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EUROVISION

Five top facts: Sweden’s Eurovision entry

UPDATED: Just three years after winning Eurovision, Sweden is again tipped as one of the favourites to take home the crown on Saturday. Here, The Local brings you the five things you need to know about the 28-year-old Swedish heartthrob who has stirred up quite the social media buzz in Vienna.

Five top facts: Sweden's Eurovision entry
Sweden's Eurovision star Måns Zelmerlöw. Photo: Jessica Gow/TT

Europeans across the continent are set to gather in front of their television screens and laptops to watch as the Eurovision Song Contest final takes place in Vienna this weekend.

In Sweden, all eyes will be on Måns Zelmerlöw when he takes the stage as the 10th act in the line-up on Saturday, May 23rd. The Swede sailed through the semi-final with his 'Heroes' on Thursday.

READ ALSO: The Local's guide to Sweden's Eurovision mania

But who is the young artist? As it's one of Sweden's most-watched television shows, you will simply not be able to avoid Eurovision this week. So, to help you along the way, we have compiled a list of all the things you need to know about Sweden's entry.

What's the lowdown on the singer?

Måns Zelmerlöw is a 28-year-old pop singer from Lund in southern Sweden. He first entered the limelight after coming fifth in the Swedish Idol 2005 competition and winning the Strictly Come Dancing-inspired competition Let's Dance a year later. Zelmerlöw then made a name for himself starring in various musicals and hosting the ever-so-popular Swedish sing-a-long show Allsång på Skansen from 2011 to 2013.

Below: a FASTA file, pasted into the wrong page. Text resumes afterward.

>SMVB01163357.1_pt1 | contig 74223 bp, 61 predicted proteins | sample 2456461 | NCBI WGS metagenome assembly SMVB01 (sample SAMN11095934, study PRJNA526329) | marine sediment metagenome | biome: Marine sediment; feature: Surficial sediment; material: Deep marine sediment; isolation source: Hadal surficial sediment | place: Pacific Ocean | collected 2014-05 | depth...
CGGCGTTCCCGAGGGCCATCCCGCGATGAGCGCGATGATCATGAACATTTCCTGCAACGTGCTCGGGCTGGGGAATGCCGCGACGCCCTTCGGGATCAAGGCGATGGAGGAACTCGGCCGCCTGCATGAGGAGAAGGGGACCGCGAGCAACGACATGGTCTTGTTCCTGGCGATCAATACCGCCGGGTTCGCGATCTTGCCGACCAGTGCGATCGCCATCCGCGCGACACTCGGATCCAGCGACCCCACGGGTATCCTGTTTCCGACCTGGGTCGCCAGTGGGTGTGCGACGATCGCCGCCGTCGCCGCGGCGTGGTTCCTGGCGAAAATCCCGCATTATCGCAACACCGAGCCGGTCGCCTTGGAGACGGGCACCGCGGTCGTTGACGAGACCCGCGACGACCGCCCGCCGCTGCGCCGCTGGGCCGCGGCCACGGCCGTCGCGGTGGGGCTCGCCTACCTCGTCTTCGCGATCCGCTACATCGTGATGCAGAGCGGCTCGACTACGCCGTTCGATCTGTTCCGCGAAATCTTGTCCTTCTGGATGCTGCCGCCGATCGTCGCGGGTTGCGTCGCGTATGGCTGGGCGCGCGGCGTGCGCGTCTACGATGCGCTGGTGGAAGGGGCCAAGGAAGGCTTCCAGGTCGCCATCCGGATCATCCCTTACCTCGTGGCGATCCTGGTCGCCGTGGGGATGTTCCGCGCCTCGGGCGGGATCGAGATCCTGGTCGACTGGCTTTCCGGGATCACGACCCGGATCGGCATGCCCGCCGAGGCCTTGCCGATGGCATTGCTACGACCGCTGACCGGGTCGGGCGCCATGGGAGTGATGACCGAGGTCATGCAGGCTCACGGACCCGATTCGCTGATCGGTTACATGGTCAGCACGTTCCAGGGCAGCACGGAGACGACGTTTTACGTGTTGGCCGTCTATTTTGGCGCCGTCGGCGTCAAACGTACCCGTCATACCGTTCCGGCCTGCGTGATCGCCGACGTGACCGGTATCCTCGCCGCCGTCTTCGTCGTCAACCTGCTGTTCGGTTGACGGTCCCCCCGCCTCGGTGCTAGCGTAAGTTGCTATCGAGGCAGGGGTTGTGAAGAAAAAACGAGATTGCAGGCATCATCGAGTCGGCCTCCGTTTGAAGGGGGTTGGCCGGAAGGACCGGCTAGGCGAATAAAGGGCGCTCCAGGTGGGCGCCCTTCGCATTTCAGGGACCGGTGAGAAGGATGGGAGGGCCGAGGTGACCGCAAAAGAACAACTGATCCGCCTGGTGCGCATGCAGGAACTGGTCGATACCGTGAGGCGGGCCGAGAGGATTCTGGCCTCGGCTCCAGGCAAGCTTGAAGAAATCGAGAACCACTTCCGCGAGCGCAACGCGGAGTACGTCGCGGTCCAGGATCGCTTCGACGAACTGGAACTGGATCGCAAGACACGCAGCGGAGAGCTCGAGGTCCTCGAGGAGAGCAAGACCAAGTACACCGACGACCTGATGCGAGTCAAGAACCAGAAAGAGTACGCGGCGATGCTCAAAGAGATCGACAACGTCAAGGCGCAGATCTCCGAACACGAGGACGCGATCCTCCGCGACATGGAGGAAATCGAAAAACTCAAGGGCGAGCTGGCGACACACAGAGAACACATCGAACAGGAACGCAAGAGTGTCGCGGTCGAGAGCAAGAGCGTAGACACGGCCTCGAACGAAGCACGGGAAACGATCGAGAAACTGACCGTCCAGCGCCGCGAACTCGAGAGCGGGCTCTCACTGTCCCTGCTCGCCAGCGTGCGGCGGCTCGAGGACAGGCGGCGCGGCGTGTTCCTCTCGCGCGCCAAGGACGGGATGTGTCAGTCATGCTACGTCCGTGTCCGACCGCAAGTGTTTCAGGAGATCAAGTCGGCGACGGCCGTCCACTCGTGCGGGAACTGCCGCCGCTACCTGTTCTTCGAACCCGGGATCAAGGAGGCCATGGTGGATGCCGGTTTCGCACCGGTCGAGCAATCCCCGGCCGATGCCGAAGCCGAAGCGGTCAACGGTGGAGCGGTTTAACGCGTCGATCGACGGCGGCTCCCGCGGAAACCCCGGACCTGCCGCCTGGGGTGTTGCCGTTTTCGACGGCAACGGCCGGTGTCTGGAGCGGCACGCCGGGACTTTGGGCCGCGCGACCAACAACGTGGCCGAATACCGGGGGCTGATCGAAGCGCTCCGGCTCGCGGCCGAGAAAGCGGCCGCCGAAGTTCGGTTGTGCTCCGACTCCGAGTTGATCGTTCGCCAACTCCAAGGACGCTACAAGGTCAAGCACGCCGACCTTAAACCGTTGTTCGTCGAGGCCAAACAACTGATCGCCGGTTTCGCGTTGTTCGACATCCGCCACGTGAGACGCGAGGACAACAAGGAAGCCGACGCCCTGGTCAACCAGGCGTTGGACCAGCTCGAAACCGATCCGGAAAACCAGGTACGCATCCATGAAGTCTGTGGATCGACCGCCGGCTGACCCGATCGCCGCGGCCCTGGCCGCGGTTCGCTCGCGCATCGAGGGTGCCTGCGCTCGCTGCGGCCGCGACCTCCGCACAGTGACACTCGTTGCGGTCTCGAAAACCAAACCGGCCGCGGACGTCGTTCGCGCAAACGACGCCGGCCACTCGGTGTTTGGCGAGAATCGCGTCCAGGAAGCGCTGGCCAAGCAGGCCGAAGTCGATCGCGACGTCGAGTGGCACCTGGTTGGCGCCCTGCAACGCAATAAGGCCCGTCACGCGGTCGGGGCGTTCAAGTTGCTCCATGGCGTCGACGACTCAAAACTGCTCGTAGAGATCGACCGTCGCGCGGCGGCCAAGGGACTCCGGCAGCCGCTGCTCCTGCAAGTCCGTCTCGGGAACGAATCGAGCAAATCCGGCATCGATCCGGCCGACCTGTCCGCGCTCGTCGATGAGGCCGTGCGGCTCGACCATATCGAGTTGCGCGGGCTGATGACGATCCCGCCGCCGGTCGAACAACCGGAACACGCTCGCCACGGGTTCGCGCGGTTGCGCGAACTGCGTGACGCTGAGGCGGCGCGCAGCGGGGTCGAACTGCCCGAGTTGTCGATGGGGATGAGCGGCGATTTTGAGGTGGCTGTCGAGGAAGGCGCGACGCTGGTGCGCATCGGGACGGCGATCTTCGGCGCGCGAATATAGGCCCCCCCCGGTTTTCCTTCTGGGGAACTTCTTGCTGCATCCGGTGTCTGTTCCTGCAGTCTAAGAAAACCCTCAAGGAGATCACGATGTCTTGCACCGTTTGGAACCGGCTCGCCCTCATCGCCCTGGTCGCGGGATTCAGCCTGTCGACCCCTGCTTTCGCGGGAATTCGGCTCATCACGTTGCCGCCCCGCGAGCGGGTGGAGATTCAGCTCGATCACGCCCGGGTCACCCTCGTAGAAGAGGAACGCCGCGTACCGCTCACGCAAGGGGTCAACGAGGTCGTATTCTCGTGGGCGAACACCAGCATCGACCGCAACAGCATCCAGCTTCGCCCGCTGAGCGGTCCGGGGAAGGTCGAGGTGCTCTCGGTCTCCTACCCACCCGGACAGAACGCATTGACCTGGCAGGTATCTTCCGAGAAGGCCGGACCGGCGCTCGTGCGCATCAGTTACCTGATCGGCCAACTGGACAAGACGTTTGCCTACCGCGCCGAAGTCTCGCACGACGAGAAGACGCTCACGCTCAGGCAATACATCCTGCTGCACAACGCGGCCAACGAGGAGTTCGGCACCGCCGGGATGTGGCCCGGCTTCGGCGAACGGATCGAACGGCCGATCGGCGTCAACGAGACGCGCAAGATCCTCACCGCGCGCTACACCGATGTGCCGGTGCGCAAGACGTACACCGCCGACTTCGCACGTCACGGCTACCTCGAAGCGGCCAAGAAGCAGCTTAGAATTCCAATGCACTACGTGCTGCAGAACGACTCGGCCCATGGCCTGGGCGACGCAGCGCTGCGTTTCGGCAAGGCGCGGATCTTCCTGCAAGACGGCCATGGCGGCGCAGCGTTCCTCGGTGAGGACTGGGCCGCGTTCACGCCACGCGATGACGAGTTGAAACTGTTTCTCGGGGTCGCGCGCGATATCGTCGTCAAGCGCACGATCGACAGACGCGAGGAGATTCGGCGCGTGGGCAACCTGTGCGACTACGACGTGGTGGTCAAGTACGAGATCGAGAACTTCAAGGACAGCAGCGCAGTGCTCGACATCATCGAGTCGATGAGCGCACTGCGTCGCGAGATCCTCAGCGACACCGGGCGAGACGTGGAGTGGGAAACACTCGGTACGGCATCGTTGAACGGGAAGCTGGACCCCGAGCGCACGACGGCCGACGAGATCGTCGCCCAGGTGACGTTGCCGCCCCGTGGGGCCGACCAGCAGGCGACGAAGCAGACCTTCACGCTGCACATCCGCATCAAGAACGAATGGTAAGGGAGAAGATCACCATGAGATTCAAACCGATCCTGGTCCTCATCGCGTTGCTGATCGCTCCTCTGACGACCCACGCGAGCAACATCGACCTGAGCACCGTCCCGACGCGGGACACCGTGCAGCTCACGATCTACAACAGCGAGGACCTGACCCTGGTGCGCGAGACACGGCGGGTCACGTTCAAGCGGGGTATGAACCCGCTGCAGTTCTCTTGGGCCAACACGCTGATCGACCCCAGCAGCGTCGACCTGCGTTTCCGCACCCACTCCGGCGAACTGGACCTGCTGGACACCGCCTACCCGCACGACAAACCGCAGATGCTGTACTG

Måns Zelmerlöw winning Sweden's Melodifestivalen earlier this year. Photo: Nora Lorek / TT

Is this his first time in Eurovision?

Yes, but this is a touchy topic. Zelmerlöw was widely tipped to win Melodifestivalen – Sweden's competition to choose the country's Eurovision entry – back in 2007 but stumbled at the final hurdle, ending up in third place with 'Cara Mia' (a catchy pop tune which interestingly later went on to become something of a modern cult classic in Sweden). Two years later he was again one of the favourites, but lost out to opera singer Malena Ernman and dropped to fourth place with his 'Hope and Glory'. It was third time lucky for Zelmerlöw this year, who now hopes to take over the Eurovision title from last year's winner Conchita Wurst.

So, is he likely to win?

Actually, he's one of the favourites among the 40 countries competing, if the bookies are to be believed. Search engine Bing presented its own statistics naming Sweden as the top favourite with a 17.2 percent chance of winning (compared to predicted runner-up Russia at 13.6 percent). However, he faces some competition from Italian tenor group Il Volo and Guy Sebastian of Australia, which will be entering as part of a special 60th anniversary edition of the contest.

But Zelmerlöw has certainly created a buzz in Vienna, not least thanks to a saucy press kit featuring an image of him wearing only underwear released last week. At Sunday's opening ceremony the Swedish artist spent several hours being interviewed by international media on the red carpet.